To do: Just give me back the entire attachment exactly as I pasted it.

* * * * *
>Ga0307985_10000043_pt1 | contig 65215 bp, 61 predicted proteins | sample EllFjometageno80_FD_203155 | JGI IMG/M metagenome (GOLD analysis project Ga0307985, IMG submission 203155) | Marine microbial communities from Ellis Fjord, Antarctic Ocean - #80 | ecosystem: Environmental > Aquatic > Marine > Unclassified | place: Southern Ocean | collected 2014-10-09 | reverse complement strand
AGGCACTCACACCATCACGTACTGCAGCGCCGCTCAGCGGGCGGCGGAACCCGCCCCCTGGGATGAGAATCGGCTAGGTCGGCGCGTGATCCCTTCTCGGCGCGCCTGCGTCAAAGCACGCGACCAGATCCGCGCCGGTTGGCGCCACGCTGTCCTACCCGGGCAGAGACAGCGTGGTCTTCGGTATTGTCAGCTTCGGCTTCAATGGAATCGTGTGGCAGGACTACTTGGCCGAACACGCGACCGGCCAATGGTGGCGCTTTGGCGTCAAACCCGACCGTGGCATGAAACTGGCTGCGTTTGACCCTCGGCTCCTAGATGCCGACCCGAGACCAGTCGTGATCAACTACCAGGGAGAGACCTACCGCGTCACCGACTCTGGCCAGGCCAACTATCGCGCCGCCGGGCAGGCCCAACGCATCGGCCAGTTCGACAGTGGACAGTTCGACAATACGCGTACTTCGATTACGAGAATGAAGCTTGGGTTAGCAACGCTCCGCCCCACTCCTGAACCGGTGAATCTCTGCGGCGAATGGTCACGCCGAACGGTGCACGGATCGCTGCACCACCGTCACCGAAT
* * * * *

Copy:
>Ga0307985_10000043_pt1 | contig 65215 bp, 61 predicted proteins | sample EllFjometageno80_FD_203155 | JGI IMG/M metagenome (GOLD analysis project Ga0307985, IMG submission 203155) | Marine microbial communities from Ellis Fjord, Antarctic Ocean - #80 | ecosystem: Environmental > Aquatic > Marine > Unclassified | place: Southern Ocean | collected 2014-10-09 | reverse complement strand
AGGCACTCACACCATCACGTACTGCAGCGCCGCTCAGCGGGCGGCGGAACCCGCCCCCTGGGATGAGAATCGGCTAGGTCGGCGCGTGATCCCTTCTCGGCGCGCCTGCGTCAAAGCACGCGACCAGATCCGCGCCGGTTGGCGCCACGCTGTCCTACCCGGGCAGAGACAGCGTGGTCTTCGGTATTGTCAGCTTCGGCTTCAATGGAATCGTGTGGCAGGACTACTTGGCCGAACACGCGACCGGCCAATGGTGGCGCTTTGGCGTCAAACCCGACCGTGGCATGAAACTGGCTGCGTTTGACCCTCGGCTCCTAGATGCCGACCCGAGACCAGTCGTGATCAACTACCAGGGAGAGACCTACCGCGTCACCGACTCTGGCCAGGCCAACTATCGCGCCGCCGGGCAGGCCCAACGCATCGGCCAGTTCGACAGTGGACAGTTCGACAATACGCGTACTTCGATTACGAGAATGAAGCTTGGGTTAGCAACGCTCCGCCCCACTCCTGAACCGGTGAATCTCTGCGGCGAATGGTCACGCCGAACGGTGCACGGATCGCTGCACCACCGTCACCGAAT